Updated Jan 5, 2023, 7:31am EST

Why the GOP's speaker fiasco might make it easier — yes, easier — to hike the debt ceiling


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The News

REUTERS/Nathan Howard

The House Republican meltdown is fueling fears that the caucus won’t be capable of raising the debt ceiling later this year, potentially sparking a global financial crisis.

The GOP holdouts blocking Rep. Kevin McCarthy’s speaker bid say they want assurances that he won’t allow a vote to raise the government’s borrowing limit without securing major policy concessions from Democrats, like a path to a balanced budget.

“Is he willing to shut the government down rather than raise the debt ceiling? That's a non-negotiable item,”  Rep. Ralph Norman, R-S.C. told reporters, according to Bloomberg.

McCarthy ally Rep. Marjorie Taylor Greene, R-Ga. also told reporters on Wednesday that some members had discussed adding conditions to a debt limit increase, like fiscal reforms or spending caps, in order to elect a speaker.

“Obviously spending is a very important issue, especially to conservatives like me,” said Greene. “That has been a part of our conversation.”


After watching conservatives unite to tank McCarthy’s bid or browbeat him into obedience, Democrats are worried that the next Republican speaker — whoever it might be — will have no choice but to go along with the hardliners’ demands, potentially leading to a risky standoff between the parties. But beyond that, they’re concerned that the House GOP has become so dysfunctional that it might not be able to raise the debt ceiling under any circumstances.

“Are people actually going to get to the place where they’re sabotaging the country to make a political point?” asked Democratic New Jersey Rep. Andy Kim. “What I’m witnessing here, over the last 24 hours, is making that much scarier to me.”

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Benjy's view

You can print this out to humiliate me later, but my best guess is that the same divisions roiling the House will also prevent it from mounting a serious debt ceiling fight that extracts major concessions.

Unlike the 2011 debt limit negotiations that took place after the Tea Party wave, Democrats are unlikely to concede the premise that they should trade anything at all in return for raising the debt limit. Senate Democrats feel they successfully raised the debt ceiling while offering Republicans little in 2021, and seem inclined to repeat that strategy.

“In exchange for keeping the lights on, they get nothing. In exchange for lifting the debt ceiling, they get nothing,” Sen. Brian Schatz, D-Hawaii told Semafor. “We must not make policy concessions if their starting point is doing violence to the American financial system.”


It’s this position that has some worried about a breach, of course — if Democrats underestimate Republican resolve, they could sleepwalk into a crisis at the last minute with no way out.

But the party pushing for major changes in shutdown fights or similar standoffs typically starts at a huge political disadvantage already. A divided caucus that limped through the midterms without a clear mandate has even less leverage. Maintaining 218 votes on a clear, consistent, and achievable position would be critical to success — and very unlikely, especially after this week’s fiasco.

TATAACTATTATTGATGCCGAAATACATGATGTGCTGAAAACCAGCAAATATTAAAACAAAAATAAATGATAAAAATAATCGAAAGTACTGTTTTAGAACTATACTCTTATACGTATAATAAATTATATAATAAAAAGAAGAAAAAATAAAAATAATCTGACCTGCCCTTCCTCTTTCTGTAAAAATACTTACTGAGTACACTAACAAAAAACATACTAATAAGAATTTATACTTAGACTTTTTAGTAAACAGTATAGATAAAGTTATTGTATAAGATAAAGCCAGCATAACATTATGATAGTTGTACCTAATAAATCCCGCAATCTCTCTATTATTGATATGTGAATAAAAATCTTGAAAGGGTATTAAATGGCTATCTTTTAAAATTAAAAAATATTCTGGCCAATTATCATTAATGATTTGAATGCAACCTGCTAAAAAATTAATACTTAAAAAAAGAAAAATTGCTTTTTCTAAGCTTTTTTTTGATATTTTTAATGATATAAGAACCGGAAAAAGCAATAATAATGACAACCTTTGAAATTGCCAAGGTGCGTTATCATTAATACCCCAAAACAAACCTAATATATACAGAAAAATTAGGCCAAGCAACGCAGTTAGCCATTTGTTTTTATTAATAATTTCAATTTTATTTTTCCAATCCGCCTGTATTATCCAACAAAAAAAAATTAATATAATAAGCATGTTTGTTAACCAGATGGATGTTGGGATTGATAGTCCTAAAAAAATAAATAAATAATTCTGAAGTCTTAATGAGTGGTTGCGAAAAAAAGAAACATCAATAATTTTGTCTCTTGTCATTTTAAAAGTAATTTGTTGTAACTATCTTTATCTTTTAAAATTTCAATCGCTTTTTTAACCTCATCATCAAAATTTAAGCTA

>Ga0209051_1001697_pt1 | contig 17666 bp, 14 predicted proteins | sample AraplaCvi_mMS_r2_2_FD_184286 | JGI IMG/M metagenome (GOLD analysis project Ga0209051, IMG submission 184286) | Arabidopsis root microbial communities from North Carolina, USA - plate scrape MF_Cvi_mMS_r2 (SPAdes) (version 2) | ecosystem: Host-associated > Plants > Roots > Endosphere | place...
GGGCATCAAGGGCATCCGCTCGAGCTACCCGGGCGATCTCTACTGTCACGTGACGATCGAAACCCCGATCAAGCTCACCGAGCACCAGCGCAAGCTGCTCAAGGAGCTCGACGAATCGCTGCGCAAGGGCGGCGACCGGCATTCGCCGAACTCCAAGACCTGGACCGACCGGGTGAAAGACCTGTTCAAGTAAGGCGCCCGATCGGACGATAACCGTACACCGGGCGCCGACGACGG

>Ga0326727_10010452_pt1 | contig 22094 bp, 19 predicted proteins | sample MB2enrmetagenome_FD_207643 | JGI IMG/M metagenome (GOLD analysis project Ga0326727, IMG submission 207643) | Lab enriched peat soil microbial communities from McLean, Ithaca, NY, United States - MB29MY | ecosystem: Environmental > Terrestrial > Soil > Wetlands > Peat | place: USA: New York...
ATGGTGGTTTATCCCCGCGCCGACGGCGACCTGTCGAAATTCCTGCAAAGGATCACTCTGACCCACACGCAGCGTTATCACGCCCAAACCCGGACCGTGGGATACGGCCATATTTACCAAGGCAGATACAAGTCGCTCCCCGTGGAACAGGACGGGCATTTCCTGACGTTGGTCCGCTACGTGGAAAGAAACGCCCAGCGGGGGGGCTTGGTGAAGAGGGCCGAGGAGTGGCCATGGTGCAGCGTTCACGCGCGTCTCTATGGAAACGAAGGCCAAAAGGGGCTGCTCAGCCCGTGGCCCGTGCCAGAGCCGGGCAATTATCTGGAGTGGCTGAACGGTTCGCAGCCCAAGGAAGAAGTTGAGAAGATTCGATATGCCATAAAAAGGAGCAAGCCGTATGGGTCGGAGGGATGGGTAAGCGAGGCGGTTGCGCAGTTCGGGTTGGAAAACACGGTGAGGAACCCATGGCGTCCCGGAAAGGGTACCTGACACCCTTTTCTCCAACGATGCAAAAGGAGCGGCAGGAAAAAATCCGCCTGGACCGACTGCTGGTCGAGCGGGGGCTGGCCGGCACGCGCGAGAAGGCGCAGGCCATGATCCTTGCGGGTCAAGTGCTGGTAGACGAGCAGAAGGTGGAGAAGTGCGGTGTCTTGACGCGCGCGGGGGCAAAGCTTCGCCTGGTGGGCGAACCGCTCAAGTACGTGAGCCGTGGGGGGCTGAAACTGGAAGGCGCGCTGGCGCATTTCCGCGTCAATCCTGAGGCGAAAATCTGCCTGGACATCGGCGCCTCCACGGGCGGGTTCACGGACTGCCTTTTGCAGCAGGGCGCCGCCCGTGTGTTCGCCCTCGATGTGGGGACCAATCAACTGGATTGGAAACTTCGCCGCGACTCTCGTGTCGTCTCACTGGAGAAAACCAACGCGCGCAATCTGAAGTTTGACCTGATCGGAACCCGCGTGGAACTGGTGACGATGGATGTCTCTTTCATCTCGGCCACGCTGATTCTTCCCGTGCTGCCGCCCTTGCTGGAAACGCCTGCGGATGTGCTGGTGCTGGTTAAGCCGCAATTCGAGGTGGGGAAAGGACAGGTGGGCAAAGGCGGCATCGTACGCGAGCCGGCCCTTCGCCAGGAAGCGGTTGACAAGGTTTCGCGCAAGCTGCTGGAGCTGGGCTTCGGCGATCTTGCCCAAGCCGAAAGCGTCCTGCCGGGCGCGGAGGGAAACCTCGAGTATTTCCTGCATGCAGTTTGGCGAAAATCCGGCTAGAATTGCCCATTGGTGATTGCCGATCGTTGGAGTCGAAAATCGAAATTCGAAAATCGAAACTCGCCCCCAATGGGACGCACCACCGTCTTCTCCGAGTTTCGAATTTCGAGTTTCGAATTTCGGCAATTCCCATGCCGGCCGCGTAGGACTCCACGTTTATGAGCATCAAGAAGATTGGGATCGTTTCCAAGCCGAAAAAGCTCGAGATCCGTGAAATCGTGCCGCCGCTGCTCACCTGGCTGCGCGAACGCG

Moderates are already openly contemptuous of the conservatives driving the anti-McCarthy rebellion. It seems hard to imagine them sitting quietly while the same hated colleagues lead a no-compromises charge for, say, a rapidly balanced budget filled with unpopular cuts while the stock market begins to tank. This is especially true since the core of the razor-thin majority — some 18 members — are in vulnerable seats won by Biden. Several come from New York and New Jersey, where Wall Street firms with no interest in watching the bond markets burn hold political sway.

If a speaker can’t credibly promise to deliver 218 votes on a deal without help from the other side, their leverage withers. Faced with similar internal splits, former speakers like John Boehner and Paul Ryan were forced to turn to Democrats to get must-pass bills across the finish line.

A plausible endgame is that House leadership ends up having to accept a bipartisan deal crafted in the Senate with some kind of fig leaf — say, a commission to study future spending cuts — that leaves conservatives disappointed, similar to the recent omnibus bill.


Of course, saying yes to such a deal could put the speaker’s job in jeopardy yet again. But even in that scenario, it would take only a small handful of moderates to join Democrats on a discharge petition rather than tank the economy or oust yet another leader in order to appease their most loathed colleagues.

One more point a House Democratic aide raised: Whether or not Democrats expect the debt limit threats to ultimately fizzle out, it’s in the party’s interests now to portray Republicans as out-of-control extremists ready to burn the economy down in order to build pressure for a solution further down the line. So while much of the concern is genuine, there is a kayfabe element to keep in mind.

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Room for Disagreement

Philip Klein at National Review argues that a weak majority captured by the hard right and a Democratic administration unwilling to negotiate could still do plenty of damage before they strike a deal. “Most likely, the only way this ends is with a significant meltdown in financial markets that forces the hand of Congress,” he writes.

— David Weigel, Kadia Goba, and Jordan Weissmann contributed


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